15. Yeah, well, that's the recession for you. It's like the tide, there for a while, then it recedes, leaving a big expanse of nothing.
  16. I have to pay my annual dues in the next week, £7 for a half plot, to the Duke of Bedford Trust.- Bloody aristocracy, squeezing the life out of the little guy The adjacent allotments were owned for years by London Underground, and were a hive of activity. LU then sold the land to a property investment company who raised the rents 10 fold, and drove everyone off. Their planning application was turned down, then they went bust and the land just reverted to nature for nearly a decade. Last year a score of people ventured back in, slashed through the jungle and just took as much as they could cultivate. Sheds sprung up, more people were encouraged in, but even now there are still acres of land untouched, rich black soil that just crumbles in your hand. It has turned into a real social hub, and is known as 'the asquattment'.
  17. ''Nobody could have forseen the magnitude of the financial issues which we now confront''
  18. I haven't forgotten that either. I think the poster should make a formal apology, and then dissappear for a few weeks, and think things over. I don't care how many obnoxious personality traits he/she choses to itemise to illicit sympathy. If they wish to state that they are a pathetic individual, then I am not going to jump up and contradict them.
  19. Not over yet. We are still on the Prawn crackers.
  20. The decision will be made public at midday. This morning, Brown's Broadcasting Corporation is STATING, on the website, that 'Interest Rates To Fall Further'' This is pretty compelling evidence that the BBC is the public organ and mouthpiece of our beloved administration :angry:
  21. An outstanding piece of reporting there, scoring very high in the 'aviation journalism bingo stakes' We have, of course, the old favourite 'plummeting' , as well as the much loved 'plunged'. Needless to say, the crew 'wrestled with the controls' as the aeroplane performed the good old 'nose-dive', as opposed to the never-seen 'tail-dive'. Regretably, the report is too brief to actually mention 'mid-air explosion' or ' inferno' but we can assume that they too featured highly What a relief that the doomed plane managed to avoid the puppy-farm, 40 miles away. Re the 90 degree roll, it is quite likely that as the aeroplane departed level flight, there was some uncommanded roll/yaw input from the trim tabs, which would have instigated a spiral dive ( in this case to starboard). Thus, part of the recovery would be to halt and reverse the rate of descent, and return to a wings-level attitude, requiring seemingly as much as 90 degrees input to port.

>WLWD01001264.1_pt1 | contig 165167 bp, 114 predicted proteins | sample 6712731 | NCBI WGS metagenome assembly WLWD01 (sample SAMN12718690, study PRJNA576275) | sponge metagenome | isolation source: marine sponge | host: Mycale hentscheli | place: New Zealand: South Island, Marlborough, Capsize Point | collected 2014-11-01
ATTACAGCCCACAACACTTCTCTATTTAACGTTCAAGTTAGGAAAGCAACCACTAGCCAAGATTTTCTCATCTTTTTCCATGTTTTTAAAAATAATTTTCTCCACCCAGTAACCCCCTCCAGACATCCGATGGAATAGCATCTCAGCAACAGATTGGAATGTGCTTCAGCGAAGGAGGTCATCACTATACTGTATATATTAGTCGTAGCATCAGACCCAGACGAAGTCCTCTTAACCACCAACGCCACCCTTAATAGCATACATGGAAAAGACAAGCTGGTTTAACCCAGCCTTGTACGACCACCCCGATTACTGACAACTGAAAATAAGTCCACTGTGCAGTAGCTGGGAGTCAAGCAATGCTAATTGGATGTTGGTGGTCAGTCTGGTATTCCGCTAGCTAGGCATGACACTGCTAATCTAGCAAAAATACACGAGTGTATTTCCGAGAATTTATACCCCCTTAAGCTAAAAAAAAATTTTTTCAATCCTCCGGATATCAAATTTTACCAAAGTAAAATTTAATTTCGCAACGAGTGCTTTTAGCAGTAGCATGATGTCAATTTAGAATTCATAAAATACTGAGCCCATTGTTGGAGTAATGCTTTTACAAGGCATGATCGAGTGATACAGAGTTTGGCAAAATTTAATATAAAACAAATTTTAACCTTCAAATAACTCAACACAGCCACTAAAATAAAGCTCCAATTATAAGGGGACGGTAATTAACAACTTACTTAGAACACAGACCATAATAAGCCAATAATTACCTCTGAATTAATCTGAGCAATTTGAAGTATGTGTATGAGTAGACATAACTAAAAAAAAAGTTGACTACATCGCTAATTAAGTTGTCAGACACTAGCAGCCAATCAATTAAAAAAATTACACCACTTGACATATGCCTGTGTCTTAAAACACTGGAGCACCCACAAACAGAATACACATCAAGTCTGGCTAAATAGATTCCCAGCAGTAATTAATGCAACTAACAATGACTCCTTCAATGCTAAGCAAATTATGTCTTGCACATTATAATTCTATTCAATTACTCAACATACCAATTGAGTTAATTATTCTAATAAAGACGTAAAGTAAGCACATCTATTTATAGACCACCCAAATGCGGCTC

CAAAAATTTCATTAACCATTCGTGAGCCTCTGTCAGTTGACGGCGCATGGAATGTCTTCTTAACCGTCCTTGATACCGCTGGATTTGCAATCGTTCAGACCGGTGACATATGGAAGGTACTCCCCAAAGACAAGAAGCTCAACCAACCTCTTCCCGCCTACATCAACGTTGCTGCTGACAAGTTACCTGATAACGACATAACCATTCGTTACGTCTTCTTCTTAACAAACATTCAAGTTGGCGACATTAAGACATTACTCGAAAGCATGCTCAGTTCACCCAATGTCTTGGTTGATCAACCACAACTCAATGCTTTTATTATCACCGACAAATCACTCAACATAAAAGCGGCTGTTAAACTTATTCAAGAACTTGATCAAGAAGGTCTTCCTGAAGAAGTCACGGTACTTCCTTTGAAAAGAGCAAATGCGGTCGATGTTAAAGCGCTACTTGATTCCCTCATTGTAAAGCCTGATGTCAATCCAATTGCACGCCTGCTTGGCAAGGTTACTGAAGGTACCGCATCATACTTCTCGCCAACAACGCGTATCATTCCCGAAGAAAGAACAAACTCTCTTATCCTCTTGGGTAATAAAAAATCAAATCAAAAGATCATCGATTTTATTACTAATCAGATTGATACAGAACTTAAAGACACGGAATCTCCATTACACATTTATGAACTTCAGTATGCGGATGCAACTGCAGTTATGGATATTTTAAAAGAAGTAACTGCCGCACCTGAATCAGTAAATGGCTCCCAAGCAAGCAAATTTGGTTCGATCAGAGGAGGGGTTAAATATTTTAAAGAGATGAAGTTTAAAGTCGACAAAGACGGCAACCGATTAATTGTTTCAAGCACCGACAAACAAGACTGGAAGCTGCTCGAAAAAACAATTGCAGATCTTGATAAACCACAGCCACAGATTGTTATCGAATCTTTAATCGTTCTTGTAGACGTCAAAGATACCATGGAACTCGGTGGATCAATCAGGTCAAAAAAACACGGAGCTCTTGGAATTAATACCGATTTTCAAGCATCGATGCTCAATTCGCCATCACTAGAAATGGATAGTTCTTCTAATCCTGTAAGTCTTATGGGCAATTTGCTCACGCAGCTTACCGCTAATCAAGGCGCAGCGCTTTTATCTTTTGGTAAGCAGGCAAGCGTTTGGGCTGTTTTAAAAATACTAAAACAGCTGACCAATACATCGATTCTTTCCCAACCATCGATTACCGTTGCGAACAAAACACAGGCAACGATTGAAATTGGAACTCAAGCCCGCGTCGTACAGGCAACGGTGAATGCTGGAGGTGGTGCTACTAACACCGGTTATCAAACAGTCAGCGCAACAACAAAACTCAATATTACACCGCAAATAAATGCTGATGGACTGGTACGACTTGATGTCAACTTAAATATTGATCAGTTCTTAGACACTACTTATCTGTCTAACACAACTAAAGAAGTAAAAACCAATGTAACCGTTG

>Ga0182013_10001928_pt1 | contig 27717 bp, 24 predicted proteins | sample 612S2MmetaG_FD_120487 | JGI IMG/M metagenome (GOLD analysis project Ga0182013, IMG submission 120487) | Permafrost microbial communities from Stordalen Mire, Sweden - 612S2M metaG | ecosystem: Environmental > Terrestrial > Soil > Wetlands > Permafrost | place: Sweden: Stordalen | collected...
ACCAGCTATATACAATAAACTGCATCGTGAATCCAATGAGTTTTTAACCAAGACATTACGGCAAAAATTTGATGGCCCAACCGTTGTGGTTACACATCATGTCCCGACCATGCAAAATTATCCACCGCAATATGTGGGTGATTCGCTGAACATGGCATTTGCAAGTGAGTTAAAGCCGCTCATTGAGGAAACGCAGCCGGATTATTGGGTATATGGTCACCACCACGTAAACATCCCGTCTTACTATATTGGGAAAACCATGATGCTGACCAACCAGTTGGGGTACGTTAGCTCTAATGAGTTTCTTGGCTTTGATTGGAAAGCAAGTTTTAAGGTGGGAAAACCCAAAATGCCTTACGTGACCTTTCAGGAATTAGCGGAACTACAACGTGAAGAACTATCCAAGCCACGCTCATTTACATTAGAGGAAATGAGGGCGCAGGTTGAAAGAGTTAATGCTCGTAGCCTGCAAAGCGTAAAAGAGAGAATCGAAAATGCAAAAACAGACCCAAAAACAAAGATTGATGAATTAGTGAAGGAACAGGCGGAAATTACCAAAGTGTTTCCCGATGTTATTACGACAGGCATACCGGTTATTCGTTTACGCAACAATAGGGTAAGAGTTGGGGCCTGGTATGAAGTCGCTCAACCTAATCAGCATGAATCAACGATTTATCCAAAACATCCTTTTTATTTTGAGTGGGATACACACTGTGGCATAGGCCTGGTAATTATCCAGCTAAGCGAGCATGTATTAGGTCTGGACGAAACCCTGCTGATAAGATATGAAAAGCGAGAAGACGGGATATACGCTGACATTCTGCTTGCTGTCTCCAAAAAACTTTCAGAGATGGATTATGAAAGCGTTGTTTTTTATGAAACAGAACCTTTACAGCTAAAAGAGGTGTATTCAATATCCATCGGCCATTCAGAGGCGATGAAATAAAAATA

22. You say Terry, I say Tony Let's call the whole thing off
  23. It's only Grant Bovey in a rubber mask. And he would have gotten away with it too, if it hadn't been for those interfering kids from HPC !
  24. I have had a number of online accounts with ING, and have operated them with no difficulty over three years. Today, motivated by low returns ( letter in post today) I decided to move some funds around, and attempted to log in. Three times it rejected my login details, and then locked up the account, saying phone the call-centre. After much waiting and holding (0845-more money for them) I finally spoke to an operative, who has allegedly arranged for a new PIN to be mailed to me. She also gave a promotional pitch for other slightly better offers, to try to keep me on board. Suspicious, maybe paranoid, I have to wonder if they are putting obstacles in the way to prevent a further exodus of funds ''The uSwitch survey shows that 4.3 million savers are planning on withdrawing money from their accounts, losing the advantage of the tax-free status. The research suggests that, with the average cash ISA saver having a balance of £2,200, savers are set to withdraw £9.5 billion over the next year'' Telegraph.co.uk Depending on circumstances, many savers might need/want to get funds in a hurry, and it might be worth checking that all systems are working as they should.